Catharsis is hard to beat, but the downside is that it’s often hard to know how to manage the drop, the slump which follows – and it inevitably does. This split release is all the catharsis, and it’s one the listener can project onto and draw inwards from. It has immense (dark) force: the only slump is for the listener on the realisation that after forty-five minutes of immersion in the gnarliest, most painful depths of anguish, it’s over.

AA

cover

UK based, anti-facist, black metallers Underdark have shared the video for new single, ‘With Ashen Hands Around Our Throats’, a track written in response to the injustices following the Grenfell Tower fire of 2017.

You can watch the video now:

After forming in 2015, Nottingham based black metallers Underdark are finally ready to present their debut album to the world. Following their recent ‘Plainsong​/With Bruised & Bloodied Feet’ single release in 2020, ‘Our Bodies Burned Bright on Re-Entry’ is the sound of a new chapter of Underdark, set for release on 30th July via Surviving Sounds (UK), Through Love Records (EU) and Tridroid Records (US/CAN).

While still utilising a dreamlike and heavy mixture of black-metal, post-metal and shoegaze, Underdark’s debut album also packs a renewed punch alongside a ferocity and intensity matched only by the innovative and engaging song structures.

Recorded & mixed with Misha Herring at Holy Mountain Studio (40 Watt Sun, Inhuman Nature, Idles, Spiritualised, Puppy) & mastered by Adam Gonsalves at Telegraph Mastering (Emma Ruth Rundle, Southern Lord Records, Power Trip, Mizmor), the album captures five tracks of intense & emotional progressive compositions, not limited by genre to create a tidal wave of sound; that shift in emotions, drowning you between sections of crushing blast beats and ear splitting vocals to blissful, atmospheric soundscapes that engulf you within them.

Lyrically the album covers personal issues such as addiction & psychosis, to inhumane border control & the shameless exploitation of the lower classes at the hands of landlords such as on latest single ‘With Ashen Hands Around Our Throats’. Commenting on the video for the track vocalist Abi states,

“I wrote this about Grenfell like two years after the fire, and it’s been another two since and it’s fucking disgusting that there’s been no justice for it. The song is also about how landlords under the Tories have been given free rein to take the piss. We filmed the video with Morgan Tedd (Erase Creative) it was fun as fuck but I had to do a bunch of takes falling on my face which sucked.“

Underdark’s debut album Our Bodies Burned Bright on Re-Entry is set for release on 30th July via Surviving Sounds (UK), Through Love Records (EU) and Tridroid Records (US/CAN).

Underdark

Following the announcement that the new Darkthrone album, Eternal Hails, is to be released on 25th June, the band have premiered “Hate Cloak” – the first and only track to be revealed ahead of the album’s release. The 9min 17 seconds, Fenriz penned, hallowed epic “Hate Cloak” is steeped in the majestic thunder of vintage heavy doom metal. Fenriz comments “Hate Cloak is certainly the slowest song on the album, there are plenty of “fast" parts on Ted’s songs, middle tempos and slow as well. The whole point of us having long songs is variation in tempos/pace, hence the epicness”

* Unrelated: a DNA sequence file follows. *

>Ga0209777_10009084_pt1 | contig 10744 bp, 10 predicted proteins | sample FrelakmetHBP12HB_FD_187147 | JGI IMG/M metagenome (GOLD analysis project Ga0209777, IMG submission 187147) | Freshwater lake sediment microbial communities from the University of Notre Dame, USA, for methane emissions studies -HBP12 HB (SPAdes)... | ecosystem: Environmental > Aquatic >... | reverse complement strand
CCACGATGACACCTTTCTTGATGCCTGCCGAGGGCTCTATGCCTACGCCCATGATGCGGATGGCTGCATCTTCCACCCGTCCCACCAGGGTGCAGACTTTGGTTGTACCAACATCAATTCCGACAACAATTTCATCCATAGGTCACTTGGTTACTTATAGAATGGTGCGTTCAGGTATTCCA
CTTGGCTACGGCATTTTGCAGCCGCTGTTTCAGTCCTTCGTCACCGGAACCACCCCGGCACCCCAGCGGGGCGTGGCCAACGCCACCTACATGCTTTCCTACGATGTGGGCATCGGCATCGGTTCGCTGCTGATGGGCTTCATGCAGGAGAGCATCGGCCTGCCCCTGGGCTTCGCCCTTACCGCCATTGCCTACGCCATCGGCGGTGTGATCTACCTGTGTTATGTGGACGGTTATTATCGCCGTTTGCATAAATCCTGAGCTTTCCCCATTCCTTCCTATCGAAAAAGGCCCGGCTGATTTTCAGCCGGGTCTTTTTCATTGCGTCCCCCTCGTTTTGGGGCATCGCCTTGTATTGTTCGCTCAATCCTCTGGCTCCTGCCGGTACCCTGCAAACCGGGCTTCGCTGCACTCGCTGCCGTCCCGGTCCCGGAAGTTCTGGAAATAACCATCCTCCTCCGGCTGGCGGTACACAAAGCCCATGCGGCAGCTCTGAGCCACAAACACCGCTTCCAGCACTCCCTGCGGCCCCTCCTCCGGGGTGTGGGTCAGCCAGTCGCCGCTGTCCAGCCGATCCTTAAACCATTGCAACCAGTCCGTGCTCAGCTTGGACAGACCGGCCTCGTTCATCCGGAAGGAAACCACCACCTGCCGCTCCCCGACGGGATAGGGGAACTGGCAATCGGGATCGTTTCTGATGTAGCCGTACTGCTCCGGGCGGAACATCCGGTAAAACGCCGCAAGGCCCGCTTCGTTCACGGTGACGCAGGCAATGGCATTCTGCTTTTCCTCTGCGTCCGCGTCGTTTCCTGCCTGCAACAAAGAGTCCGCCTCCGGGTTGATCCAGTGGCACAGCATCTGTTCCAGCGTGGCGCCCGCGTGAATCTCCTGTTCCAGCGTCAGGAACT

Watch ‘hate Cloak’ here:

Eternal Hails will be released on Peaceville on 25th June

.

index

The press email landed with the leader: ‘UK based, anti-facist black metallers Underdark have announced details on their debut album  Our Bodies Burned Bright on Re-Entry which is set for release on 30th July via Surviving Sounds (UK), Through Love Records (EU) and Tridroid Records (US/CAN).’

In a  time where the outgoing US president identified antifa as ‘the enemy’, we here at Aural Aggro are proud to back and provide coverage to any act with an expressly anti-fascist agenda – although it does also help if they produce good noise, and Underdark most definitely do.

After forming in 2015, Nottingham based black metallers Underdark are finally ready to present their debut album to the world. Following their recent ‘Plainsong​/With Bruised & Bloodied Feet’ single release in 2020, ‘Our Bodies Burned Bright on Re-Entry’ is the sound of a new chapter of Underdark, set for release on 30th July via Surviving Sounds (UK), Through Love Records (EU) and Tridroid Records (US/CAN).

While still utilising a dreamlike and heavy mixture of black-metal, post-metal and shoegaze, Underdark’s debut album also packs a renewed punch alongside a ferocity and intensity matched only by the innovative and engaging song structures.

Recorded & mixed with Misha Herring at Holy Mountain Studio (40 Watt Sun, Inhuman Nature, Idles, Spiritualised, Puppy) & mastered by Adam Gonsalves at Telegraph Mastering (Emma Ruth Rundle, Southern Lord Records, Power Trip, Mizmor), the album captures five tracks of intense & emotional progressive compositions, not limited by genre to create a tidal wave of sound; that shift in emotions, drowning you between sections of crushing blast beats and ear splitting vocals to blissful, atmospheric soundscapes that engulf you within them.

On first single ‘Coyotes’ vocalist Abi comments,

“THE ALBUM IS READY. You thought we were dead. At times, we thought we might be too, but we’re here, we’re (mostly) alive, and this is  COYOTES. It’s one of the first songs I wrote in Underdark and it’s about the ongoing humanitarian crisis at the Mexico/US border. Hope you’re as stoked on it as we are.”